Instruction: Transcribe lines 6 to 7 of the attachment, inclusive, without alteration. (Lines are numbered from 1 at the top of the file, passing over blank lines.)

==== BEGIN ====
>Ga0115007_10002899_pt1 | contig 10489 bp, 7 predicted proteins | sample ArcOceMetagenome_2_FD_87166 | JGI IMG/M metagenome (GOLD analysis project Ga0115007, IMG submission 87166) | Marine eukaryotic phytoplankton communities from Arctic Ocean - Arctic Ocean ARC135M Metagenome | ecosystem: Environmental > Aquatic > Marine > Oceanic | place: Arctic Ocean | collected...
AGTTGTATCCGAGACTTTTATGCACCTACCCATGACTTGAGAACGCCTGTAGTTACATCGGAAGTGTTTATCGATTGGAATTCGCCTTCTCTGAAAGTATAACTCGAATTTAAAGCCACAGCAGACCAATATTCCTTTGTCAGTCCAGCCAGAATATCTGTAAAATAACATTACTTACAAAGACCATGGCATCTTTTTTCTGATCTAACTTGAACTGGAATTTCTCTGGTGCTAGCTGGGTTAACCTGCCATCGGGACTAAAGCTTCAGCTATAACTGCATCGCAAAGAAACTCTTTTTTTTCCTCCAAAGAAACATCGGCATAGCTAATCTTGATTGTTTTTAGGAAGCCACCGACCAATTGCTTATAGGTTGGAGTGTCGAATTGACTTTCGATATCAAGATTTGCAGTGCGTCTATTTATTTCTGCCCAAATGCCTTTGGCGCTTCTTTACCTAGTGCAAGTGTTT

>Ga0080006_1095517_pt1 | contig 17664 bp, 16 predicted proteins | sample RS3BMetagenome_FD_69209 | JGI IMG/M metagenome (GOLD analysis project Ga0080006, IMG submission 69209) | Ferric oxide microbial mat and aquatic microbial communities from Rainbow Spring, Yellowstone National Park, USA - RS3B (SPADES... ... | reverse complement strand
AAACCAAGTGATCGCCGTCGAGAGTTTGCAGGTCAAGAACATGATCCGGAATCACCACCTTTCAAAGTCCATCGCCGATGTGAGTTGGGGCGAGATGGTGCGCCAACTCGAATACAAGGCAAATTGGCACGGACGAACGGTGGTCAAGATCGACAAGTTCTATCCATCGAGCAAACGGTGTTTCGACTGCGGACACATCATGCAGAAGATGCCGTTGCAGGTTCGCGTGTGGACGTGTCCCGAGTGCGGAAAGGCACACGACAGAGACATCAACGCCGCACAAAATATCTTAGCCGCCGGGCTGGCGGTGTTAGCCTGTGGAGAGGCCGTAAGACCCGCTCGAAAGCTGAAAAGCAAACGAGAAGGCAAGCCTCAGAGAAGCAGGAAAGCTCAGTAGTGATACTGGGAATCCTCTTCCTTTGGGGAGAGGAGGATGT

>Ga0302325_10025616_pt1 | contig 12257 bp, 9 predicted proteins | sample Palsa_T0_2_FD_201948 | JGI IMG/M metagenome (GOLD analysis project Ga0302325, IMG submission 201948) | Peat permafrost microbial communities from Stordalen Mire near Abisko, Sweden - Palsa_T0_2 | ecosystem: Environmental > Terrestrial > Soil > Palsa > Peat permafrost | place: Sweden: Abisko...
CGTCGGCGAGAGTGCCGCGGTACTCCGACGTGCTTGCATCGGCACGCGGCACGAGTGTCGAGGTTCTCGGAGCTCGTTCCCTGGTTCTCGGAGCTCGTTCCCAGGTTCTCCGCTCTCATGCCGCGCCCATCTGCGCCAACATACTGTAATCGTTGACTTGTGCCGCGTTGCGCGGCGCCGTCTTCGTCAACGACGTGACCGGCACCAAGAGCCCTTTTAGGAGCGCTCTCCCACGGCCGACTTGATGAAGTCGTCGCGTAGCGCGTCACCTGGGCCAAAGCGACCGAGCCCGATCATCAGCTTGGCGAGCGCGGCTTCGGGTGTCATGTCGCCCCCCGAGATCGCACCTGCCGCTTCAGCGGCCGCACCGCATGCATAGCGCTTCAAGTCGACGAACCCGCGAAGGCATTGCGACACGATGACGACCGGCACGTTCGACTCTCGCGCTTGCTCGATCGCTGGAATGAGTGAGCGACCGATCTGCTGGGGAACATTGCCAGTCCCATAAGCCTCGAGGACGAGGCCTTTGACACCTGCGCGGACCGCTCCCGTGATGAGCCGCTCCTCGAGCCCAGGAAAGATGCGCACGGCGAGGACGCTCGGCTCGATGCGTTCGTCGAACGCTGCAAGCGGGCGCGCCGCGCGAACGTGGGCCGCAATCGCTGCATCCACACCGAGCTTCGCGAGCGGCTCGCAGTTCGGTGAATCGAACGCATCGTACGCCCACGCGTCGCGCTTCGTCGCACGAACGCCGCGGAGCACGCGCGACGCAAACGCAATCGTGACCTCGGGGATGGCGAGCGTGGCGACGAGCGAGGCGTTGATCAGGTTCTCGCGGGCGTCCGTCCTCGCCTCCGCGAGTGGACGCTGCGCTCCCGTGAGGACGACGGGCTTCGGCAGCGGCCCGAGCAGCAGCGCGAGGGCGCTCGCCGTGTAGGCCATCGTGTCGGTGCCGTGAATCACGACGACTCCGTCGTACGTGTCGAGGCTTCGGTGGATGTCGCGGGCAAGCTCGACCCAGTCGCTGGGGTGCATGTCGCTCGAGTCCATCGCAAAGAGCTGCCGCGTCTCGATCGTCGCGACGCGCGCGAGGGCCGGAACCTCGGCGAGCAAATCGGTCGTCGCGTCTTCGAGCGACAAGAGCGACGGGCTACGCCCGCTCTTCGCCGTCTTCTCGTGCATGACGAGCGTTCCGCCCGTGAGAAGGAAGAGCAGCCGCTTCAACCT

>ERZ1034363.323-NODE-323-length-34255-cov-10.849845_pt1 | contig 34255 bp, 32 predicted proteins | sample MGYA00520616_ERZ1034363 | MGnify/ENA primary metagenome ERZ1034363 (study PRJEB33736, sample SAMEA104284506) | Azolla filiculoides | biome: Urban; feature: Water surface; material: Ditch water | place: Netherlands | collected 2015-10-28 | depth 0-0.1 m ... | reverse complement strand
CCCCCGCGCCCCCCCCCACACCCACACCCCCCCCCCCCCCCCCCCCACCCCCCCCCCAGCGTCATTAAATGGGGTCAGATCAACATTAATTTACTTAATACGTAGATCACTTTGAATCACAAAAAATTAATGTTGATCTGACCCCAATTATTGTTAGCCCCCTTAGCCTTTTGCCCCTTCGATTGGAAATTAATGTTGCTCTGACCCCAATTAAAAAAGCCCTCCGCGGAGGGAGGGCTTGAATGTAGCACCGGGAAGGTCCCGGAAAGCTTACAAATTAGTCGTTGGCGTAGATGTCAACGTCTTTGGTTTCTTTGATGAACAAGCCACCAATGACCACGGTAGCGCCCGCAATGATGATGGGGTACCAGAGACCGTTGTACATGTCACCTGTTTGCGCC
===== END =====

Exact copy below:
CGTCGGCGAGAGTGCCGCGGTACTCCGACGTGCTTGCATCGGCACGCGGCACGAGTGTCGAGGTTCTCGGAGCTCGTTCCCTGGTTCTCGGAGCTCGTTCCCAGGTTCTCCGCTCTCATGCCGCGCCCATCTGCGCCAACATACTGTAATCGTTGACTTGTGCCGCGTTGCGCGGCGCCGTCTTCGTCAACGACGTGACCGGCACCAAGAGCCCTTTTAGGAGCGCTCTCCCACGGCCGACTTGATGAAGTCGTCGCGTAGCGCGTCACCTGGGCCAAAGCGACCGAGCCCGATCATCAGCTTGGCGAGCGCGGCTTCGGGTGTCATGTCGCCCCCCGAGATCGCACCTGCCGCTTCAGCGGCCGCACCGCATGCATAGCGCTTCAAGTCGACGAACCCGCGAAGGCATTGCGACACGATGACGACCGGCACGTTCGACTCTCGCGCTTGCTCGATCGCTGGAATGAGTGAGCGACCGATCTGCTGGGGAACATTGCCAGTCCCATAAGCCTCGAGGACGAGGCCTTTGACACCTGCGCGGACCGCTCCCGTGATGAGCCGCTCCTCGAGCCCAGGAAAGATGCGCACGGCGAGGACGCTCGGCTCGATGCGTTCGTCGAACGCTGCAAGCGGGCGCGCCGCGCGAACGTGGGCCGCAATCGCTGCATCCACACCGAGCTTCGCGAGCGGCTCGCAGTTCGGTGAATCGAACGCATCGTACGCCCACGCGTCGCGCTTCGTCGCACGAACGCCGCGGAGCACGCGCGACGCAAACGCAATCGTGACCTCGGGGATGGCGAGCGTGGCGACGAGCGAGGCGTTGATCAGGTTCTCGCGGGCGTCCGTCCTCGCCTCCGCGAGTGGACGCTGCGCTCCCGTGAGGACGACGGGCTTCGGCAGCGGCCCGAGCAGCAGCGCGAGGGCGCTCGCCGTGTAGGCCATCGTGTCGGTGCCGTGAATCACGACGACTCCGTCGTACGTGTCGAGGCTTCGGTGGATGTCGCGGGCAAGCTCGACCCAGTCGCTGGGGTGCATGTCGCTCGAGTCCATCGCAAAGAGCTGCCGCGTCTCGATCGTCGCGACGCGCGCGAGGGCCGGAACCTCGGCGAGCAAATCGGTCGTCGCGTCTTCGAGCGACAAGAGCGACGGGCTACGCCCGCTCTTCGCCGTCTTCTCGTGCATGACGAGCGTTCCGCCCGTGAGAAGGAAGAGCAGCCGCTTCAACCT

>ERZ1034363.323-NODE-323-length-34255-cov-10.849845_pt1 | contig 34255 bp, 32 predicted proteins | sample MGYA00520616_ERZ1034363 | MGnify/ENA primary metagenome ERZ1034363 (study PRJEB33736, sample SAMEA104284506) | Azolla filiculoides | biome: Urban; feature: Water surface; material: Ditch water | place: Netherlands | collected 2015-10-28 | depth 0-0.1 m ... | reverse complement strand